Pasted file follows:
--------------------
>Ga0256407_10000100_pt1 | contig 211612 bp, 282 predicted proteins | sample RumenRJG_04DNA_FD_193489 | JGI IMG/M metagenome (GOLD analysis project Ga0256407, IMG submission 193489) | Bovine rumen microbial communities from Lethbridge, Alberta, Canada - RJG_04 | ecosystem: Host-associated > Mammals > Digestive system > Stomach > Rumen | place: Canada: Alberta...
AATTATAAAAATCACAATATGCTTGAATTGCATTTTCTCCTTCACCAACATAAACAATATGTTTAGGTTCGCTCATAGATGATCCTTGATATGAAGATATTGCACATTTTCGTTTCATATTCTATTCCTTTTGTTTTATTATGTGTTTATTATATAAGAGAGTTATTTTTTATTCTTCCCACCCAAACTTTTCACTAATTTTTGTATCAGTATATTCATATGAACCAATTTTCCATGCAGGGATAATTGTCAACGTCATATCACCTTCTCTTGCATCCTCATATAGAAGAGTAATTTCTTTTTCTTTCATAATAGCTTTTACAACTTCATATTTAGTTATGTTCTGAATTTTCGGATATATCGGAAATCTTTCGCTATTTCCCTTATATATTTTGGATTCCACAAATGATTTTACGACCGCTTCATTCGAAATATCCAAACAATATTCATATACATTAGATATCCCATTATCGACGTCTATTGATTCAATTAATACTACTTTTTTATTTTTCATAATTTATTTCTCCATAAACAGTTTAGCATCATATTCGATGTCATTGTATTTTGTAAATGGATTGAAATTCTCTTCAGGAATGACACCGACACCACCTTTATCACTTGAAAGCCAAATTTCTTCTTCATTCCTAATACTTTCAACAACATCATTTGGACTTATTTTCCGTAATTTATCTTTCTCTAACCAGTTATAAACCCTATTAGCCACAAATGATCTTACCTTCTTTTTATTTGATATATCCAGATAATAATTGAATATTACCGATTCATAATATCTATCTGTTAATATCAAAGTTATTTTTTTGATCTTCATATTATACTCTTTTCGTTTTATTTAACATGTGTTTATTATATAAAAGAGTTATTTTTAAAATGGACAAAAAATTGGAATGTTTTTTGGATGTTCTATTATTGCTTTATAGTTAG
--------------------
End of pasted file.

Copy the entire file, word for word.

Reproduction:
>Ga0256407_10000100_pt1 | contig 211612 bp, 282 predicted proteins | sample RumenRJG_04DNA_FD_193489 | JGI IMG/M metagenome (GOLD analysis project Ga0256407, IMG submission 193489) | Bovine rumen microbial communities from Lethbridge, Alberta, Canada - RJG_04 | ecosystem: Host-associated > Mammals > Digestive system > Stomach > Rumen | place: Canada: Alberta...
AATTATAAAAATCACAATATGCTTGAATTGCATTTTCTCCTTCACCAACATAAACAATATGTTTAGGTTCGCTCATAGATGATCCTTGATATGAAGATATTGCACATTTTCGTTTCATATTCTATTCCTTTTGTTTTATTATGTGTTTATTATATAAGAGAGTTATTTTTTATTCTTCCCACCCAAACTTTTCACTAATTTTTGTATCAGTATATTCATATGAACCAATTTTCCATGCAGGGATAATTGTCAACGTCATATCACCTTCTCTTGCATCCTCATATAGAAGAGTAATTTCTTTTTCTTTCATAATAGCTTTTACAACTTCATATTTAGTTATGTTCTGAATTTTCGGATATATCGGAAATCTTTCGCTATTTCCCTTATATATTTTGGATTCCACAAATGATTTTACGACCGCTTCATTCGAAATATCCAAACAATATTCATATACATTAGATATCCCATTATCGACGTCTATTGATTCAATTAATACTACTTTTTTATTTTTCATAATTTATTTCTCCATAAACAGTTTAGCATCATATTCGATGTCATTGTATTTTGTAAATGGATTGAAATTCTCTTCAGGAATGACACCGACACCACCTTTATCACTTGAAAGCCAAATTTCTTCTTCATTCCTAATACTTTCAACAACATCATTTGGACTTATTTTCCGTAATTTATCTTTCTCTAACCAGTTATAAACCCTATTAGCCACAAATGATCTTACCTTCTTTTTATTTGATATATCCAGATAATAATTGAATATTACCGATTCATAATATCTATCTGTTAATATCAAAGTTATTTTTTTGATCTTCATATTATACTCTTTTCGTTTTATTTAACATGTGTTTATTATATAAAAGAGTTATTTTTAAAATGGACAAAAAATTGGAATGTTTTTTGGATGTTCTATTATTGCTTTATAGTTAG